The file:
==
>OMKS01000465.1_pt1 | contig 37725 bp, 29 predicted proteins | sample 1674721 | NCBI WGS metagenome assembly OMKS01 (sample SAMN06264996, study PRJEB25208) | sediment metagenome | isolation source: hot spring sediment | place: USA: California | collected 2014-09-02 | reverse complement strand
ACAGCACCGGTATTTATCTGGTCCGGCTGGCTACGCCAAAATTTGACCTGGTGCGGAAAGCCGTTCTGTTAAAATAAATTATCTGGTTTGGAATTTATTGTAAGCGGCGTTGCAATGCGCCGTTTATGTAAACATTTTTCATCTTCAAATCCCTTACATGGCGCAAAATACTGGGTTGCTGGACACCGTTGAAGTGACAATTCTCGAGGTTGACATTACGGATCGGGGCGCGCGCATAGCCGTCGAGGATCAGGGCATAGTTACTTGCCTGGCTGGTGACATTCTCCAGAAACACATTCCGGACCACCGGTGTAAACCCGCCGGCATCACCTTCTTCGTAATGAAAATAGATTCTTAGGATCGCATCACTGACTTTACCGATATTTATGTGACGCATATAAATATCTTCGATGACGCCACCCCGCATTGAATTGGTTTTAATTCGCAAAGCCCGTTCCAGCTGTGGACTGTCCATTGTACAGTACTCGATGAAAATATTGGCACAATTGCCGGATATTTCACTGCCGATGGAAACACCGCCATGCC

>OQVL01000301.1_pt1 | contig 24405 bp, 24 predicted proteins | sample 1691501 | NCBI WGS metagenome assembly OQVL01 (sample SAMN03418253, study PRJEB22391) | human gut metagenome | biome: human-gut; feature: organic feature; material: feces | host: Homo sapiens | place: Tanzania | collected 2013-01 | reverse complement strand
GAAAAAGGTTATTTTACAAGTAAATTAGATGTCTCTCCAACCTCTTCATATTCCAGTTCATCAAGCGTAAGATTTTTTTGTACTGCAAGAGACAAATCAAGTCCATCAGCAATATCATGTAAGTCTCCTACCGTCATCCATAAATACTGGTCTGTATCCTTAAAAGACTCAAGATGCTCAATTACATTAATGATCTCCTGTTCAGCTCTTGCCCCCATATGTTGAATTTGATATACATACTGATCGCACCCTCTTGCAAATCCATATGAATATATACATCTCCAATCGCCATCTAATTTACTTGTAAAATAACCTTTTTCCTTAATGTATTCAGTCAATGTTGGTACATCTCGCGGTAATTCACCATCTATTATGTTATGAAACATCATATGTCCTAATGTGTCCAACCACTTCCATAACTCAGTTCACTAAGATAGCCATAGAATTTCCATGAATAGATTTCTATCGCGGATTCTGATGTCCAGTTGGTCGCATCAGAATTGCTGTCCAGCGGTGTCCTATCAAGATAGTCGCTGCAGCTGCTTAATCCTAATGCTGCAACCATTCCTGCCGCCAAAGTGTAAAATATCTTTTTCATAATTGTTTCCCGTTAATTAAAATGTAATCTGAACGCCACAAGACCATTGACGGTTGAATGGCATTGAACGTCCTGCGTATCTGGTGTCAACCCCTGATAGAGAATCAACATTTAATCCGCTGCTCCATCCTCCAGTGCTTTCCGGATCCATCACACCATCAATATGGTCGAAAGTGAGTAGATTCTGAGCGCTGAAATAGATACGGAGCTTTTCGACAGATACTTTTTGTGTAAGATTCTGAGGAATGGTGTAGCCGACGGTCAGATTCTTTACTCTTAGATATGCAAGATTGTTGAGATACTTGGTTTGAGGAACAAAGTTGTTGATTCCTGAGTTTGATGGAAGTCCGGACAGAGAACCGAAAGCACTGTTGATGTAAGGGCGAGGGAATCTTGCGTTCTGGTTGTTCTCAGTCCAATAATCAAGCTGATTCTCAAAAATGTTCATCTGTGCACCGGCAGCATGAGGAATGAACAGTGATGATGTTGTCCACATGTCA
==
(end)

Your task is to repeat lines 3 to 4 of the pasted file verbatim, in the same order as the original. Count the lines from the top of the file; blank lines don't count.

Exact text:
>OQVL01000301.1_pt1 | contig 24405 bp, 24 predicted proteins | sample 1691501 | NCBI WGS metagenome assembly OQVL01 (sample SAMN03418253, study PRJEB22391) | human gut metagenome | biome: human-gut; feature: organic feature; material: feces | host: Homo sapiens | place: Tanzania | collected 2013-01 | reverse complement strand
GAAAAAGGTTATTTTACAAGTAAATTAGATGTCTCTCCAACCTCTTCATATTCCAGTTCATCAAGCGTAAGATTTTTTTGTACTGCAAGAGACAAATCAAGTCCATCAGCAATATCATGTAAGTCTCCTACCGTCATCCATAAATACTGGTCTGTATCCTTAAAAGACTCAAGATGCTCAATTACATTAATGATCTCCTGTTCAGCTCTTGCCCCCATATGTTGAATTTGATATACATACTGATCGCACCCTCTTGCAAATCCATATGAATATATACATCTCCAATCGCCATCTAATTTACTTGTAAAATAACCTTTTTCCTTAATGTATTCAGTCAATGTTGGTACATCTCGCGGTAATTCACCATCTATTATGTTATGAAACATCATATGTCCTAATGTGTCCAACCACTTCCATAACTCAGTTCACTAAGATAGCCATAGAATTTCCATGAATAGATTTCTATCGCGGATTCTGATGTCCAGTTGGTCGCATCAGAATTGCTGTCCAGCGGTGTCCTATCAAGATAGTCGCTGCAGCTGCTTAATCCTAATGCTGCAACCATTCCTGCCGCCAAAGTGTAAAATATCTTTTTCATAATTGTTTCCCGTTAATTAAAATGTAATCTGAACGCCACAAGACCATTGACGGTTGAATGGCATTGAACGTCCTGCGTATCTGGTGTCAACCCCTGATAGAGAATCAACATTTAATCCGCTGCTCCATCCTCCAGTGCTTTCCGGATCCATCACACCATCAATATGGTCGAAAGTGAGTAGATTCTGAGCGCTGAAATAGATACGGAGCTTTTCGACAGATACTTTTTGTGTAAGATTCTGAGGAATGGTGTAGCCGACGGTCAGATTCTTTACTCTTAGATATGCAAGATTGTTGAGATACTTGGTTTGAGGAACAAAGTTGTTGATTCCTGAGTTTGATGGAAGTCCGGACAGAGAACCGAAAGCACTGTTGATGTAAGGGCGAGGGAATCTTGCGTTCTGGTTGTTCTCAGTCCAATAATCAAGCTGATTCTCAAAAATGTTCATCTGTGCACCGGCAGCATGAGGAATGAACAGTGATGATGTTGTCCACATGTCA